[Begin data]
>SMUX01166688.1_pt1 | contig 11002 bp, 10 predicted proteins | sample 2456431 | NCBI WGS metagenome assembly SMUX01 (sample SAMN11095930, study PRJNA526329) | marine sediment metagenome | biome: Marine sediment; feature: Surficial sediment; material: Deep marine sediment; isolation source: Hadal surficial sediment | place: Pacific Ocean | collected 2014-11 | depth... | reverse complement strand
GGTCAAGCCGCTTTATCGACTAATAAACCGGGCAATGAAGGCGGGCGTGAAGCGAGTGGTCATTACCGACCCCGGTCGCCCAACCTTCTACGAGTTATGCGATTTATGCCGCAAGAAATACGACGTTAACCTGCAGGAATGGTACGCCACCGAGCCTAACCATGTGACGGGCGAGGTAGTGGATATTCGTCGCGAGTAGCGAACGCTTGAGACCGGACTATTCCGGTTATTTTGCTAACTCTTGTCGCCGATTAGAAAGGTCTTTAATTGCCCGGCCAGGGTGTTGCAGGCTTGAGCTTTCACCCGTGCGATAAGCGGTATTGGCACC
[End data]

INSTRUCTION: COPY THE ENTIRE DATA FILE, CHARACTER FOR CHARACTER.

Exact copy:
>SMUX01166688.1_pt1 | contig 11002 bp, 10 predicted proteins | sample 2456431 | NCBI WGS metagenome assembly SMUX01 (sample SAMN11095930, study PRJNA526329) | marine sediment metagenome | biome: Marine sediment; feature: Surficial sediment; material: Deep marine sediment; isolation source: Hadal surficial sediment | place: Pacific Ocean | collected 2014-11 | depth... | reverse complement strand
GGTCAAGCCGCTTTATCGACTAATAAACCGGGCAATGAAGGCGGGCGTGAAGCGAGTGGTCATTACCGACCCCGGTCGCCCAACCTTCTACGAGTTATGCGATTTATGCCGCAAGAAATACGACGTTAACCTGCAGGAATGGTACGCCACCGAGCCTAACCATGTGACGGGCGAGGTAGTGGATATTCGTCGCGAGTAGCGAACGCTTGAGACCGGACTATTCCGGTTATTTTGCTAACTCTTGTCGCCGATTAGAAAGGTCTTTAATTGCCCGGCCAGGGTGTTGCAGGCTTGAGCTTTCACCCGTGCGATAAGCGGTATTGGCACC